Pentraxin 2 (PTX2), also known as Serum Amyloid P Component (SAP), is a secreted serum glycoprotein that is a universal non-fibrillar component of amyloid deposits. These extracellular deposits of insoluble protein fibrils are the result of protein misfolding and can lead to tissue damage and disease (1, 2). PTX2 belongs to the pentaxin superfamily, whose members have the characteristic pentagonal discoid arrangement of five non-covalently bound subunits. Pentaxins bind to a variety of molecules in a calcium-dependent lectin-like manner through a pattern-recognition-binding site (1, 4, 5). Two subfamilies of pentaxins, the classical or short pentaxin subfamily that includes the serum C-reactive protein (CRP) and PTX2, and the fusion or long pentaxin subfamily whose members contain pentaxin-related carboxyl‑terminal halves, are known (1).
PTX2 and CRP share approximately 50% amino acid sequence identity (2, 5). They are produced and secreted by liver hepatocytes and circulates in plasma. Rat and mouse PTX2 are major acute-phase proteins whose plasma concentrations increase dramatically during an acute phase response (2). In human where CRP is the major acute-phase protein, the plasma concentration of human PTX2 remains relatively constant in response to tissue-damage (2, 5). The gene for PTX2 has been localized to rat chromosome 13 of 23 where it is closely linked to the gene for CRP.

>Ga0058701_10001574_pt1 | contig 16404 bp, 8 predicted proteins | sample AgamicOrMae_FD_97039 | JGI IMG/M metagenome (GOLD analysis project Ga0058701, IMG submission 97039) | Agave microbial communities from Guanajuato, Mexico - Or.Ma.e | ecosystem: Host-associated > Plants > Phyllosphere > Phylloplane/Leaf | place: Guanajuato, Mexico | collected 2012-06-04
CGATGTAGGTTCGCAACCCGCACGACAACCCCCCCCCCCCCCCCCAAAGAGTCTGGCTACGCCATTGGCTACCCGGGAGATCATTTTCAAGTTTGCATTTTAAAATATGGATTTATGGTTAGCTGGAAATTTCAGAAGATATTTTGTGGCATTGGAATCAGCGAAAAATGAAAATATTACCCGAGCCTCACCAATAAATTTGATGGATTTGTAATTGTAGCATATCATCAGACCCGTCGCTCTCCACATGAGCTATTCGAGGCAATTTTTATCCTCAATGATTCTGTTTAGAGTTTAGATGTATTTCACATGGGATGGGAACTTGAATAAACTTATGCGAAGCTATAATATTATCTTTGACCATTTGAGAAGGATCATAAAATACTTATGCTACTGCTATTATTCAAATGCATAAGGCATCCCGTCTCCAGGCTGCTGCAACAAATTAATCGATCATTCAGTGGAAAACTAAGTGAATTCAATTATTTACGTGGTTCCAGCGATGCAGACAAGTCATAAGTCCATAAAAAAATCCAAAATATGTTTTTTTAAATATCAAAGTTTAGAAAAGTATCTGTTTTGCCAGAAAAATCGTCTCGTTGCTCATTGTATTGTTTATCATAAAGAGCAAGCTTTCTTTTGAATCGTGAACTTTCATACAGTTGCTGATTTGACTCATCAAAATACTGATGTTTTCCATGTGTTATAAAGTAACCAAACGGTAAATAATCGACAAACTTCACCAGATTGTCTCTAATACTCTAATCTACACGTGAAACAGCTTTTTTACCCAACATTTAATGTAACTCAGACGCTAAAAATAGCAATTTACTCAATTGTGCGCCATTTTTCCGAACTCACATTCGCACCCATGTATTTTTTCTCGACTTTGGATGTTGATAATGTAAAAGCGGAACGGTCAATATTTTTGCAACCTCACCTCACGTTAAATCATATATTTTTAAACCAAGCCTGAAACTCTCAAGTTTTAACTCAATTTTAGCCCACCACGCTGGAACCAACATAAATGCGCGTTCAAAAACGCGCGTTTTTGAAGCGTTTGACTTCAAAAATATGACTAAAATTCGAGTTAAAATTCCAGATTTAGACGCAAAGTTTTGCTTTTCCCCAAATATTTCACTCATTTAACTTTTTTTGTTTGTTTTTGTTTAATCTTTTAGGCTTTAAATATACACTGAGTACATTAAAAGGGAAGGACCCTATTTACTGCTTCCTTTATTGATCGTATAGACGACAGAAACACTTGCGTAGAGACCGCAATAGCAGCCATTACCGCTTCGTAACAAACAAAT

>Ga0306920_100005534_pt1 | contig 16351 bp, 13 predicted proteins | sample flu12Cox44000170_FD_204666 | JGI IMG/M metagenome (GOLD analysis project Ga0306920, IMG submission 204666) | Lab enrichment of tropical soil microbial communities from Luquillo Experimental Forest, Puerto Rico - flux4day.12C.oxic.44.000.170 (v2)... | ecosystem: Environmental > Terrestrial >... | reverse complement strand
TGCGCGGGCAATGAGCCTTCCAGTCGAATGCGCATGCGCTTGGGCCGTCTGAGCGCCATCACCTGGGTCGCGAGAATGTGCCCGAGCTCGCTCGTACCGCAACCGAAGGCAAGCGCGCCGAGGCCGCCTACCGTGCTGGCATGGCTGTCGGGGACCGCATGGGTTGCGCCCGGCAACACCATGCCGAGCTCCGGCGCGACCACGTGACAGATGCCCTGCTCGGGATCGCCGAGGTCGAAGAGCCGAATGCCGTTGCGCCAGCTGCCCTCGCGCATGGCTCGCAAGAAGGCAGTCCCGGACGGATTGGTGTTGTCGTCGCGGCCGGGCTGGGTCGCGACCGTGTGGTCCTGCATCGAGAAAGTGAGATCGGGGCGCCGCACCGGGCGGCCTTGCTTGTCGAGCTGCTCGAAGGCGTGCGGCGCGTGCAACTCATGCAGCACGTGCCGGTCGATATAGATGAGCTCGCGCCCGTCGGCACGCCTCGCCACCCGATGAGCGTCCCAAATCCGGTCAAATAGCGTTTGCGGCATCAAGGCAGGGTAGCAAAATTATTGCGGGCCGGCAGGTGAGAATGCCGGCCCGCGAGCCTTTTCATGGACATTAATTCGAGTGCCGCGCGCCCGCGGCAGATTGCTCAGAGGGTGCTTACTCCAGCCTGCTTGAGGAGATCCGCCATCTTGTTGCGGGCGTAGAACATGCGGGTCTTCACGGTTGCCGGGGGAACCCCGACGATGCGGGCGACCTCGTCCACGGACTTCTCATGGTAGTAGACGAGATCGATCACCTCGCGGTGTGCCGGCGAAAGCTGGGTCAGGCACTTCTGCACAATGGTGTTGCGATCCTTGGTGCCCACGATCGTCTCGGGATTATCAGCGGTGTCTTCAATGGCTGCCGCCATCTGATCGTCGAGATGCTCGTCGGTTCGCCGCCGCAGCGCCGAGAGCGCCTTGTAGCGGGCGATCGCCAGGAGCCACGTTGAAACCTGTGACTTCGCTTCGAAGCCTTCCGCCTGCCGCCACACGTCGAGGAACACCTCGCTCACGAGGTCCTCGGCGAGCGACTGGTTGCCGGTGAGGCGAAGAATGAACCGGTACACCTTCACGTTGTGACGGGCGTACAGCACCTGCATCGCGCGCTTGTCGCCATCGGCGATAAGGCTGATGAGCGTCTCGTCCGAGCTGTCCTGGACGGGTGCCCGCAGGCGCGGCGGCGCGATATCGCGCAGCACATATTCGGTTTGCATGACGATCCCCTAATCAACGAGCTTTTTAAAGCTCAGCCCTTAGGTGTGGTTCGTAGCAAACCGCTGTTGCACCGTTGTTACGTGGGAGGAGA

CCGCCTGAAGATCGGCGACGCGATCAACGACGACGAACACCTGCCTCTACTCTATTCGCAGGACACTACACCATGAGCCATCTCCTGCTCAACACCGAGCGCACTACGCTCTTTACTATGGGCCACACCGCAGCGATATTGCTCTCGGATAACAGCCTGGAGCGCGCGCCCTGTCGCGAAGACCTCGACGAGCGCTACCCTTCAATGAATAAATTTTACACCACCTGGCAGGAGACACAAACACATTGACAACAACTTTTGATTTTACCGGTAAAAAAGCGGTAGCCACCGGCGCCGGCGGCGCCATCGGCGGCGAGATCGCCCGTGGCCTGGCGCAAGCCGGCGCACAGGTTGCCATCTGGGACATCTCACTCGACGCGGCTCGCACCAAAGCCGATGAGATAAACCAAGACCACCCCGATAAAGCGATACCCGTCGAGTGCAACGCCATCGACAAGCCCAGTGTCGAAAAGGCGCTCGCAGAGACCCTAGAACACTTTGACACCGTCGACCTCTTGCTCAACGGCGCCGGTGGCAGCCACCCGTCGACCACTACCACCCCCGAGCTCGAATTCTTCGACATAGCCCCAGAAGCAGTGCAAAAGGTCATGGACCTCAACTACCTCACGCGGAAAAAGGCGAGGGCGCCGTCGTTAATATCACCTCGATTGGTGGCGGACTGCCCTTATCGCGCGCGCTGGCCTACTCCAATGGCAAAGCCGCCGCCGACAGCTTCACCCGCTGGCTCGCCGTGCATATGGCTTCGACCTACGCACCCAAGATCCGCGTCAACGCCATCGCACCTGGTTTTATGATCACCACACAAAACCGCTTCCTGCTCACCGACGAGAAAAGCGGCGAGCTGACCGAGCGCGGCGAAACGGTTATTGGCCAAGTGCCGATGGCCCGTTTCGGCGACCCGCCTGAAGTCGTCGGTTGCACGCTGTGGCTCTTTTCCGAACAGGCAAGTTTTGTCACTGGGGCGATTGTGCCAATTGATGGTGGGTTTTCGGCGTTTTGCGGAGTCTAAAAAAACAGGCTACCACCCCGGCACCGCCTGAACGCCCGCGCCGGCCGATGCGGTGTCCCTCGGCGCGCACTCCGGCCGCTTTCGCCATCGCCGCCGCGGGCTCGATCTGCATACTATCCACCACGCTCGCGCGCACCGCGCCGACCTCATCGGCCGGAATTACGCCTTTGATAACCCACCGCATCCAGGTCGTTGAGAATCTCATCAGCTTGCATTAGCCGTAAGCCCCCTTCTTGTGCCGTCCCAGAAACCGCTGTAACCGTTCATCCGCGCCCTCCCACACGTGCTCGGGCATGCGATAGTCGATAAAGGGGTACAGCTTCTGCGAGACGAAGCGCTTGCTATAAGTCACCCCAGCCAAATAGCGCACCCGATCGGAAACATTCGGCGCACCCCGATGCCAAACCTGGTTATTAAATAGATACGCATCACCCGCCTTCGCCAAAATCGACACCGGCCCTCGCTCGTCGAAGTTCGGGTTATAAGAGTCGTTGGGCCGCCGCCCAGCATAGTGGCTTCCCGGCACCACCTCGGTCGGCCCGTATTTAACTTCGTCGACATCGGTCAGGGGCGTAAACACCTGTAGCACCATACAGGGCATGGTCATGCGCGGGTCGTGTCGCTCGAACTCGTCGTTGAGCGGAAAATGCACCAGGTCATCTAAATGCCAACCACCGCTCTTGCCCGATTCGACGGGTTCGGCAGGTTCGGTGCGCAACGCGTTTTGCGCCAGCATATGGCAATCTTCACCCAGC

PTX2 associates ubiquitously with all amyloid deposits that are implicated in a diverse range of diseases including Alzheimer’s and prion diseases, type 2 diabetes and various systemic amyloidoses (3, 6, 7). As a non-fibrillar component, PTX2 regulates the solubility of amyloid fibrils and protects them from degradation by proteolytic enzymes and phagocytic cells. In addition to its role in the pathogenesis of amyloidoses, PTX2 also has an important physiological function in innate immunity (8). It is an opsonin that interacts with all three types of human Fc gamma receptors that mediate phagocytosis by polymorphonuclear leukocytes. It has been proposed that PTX2 may function as an opsonin for a variety of ligands including autoantigens, apoptotic cells, chromatin, DNA, and micro-organisms.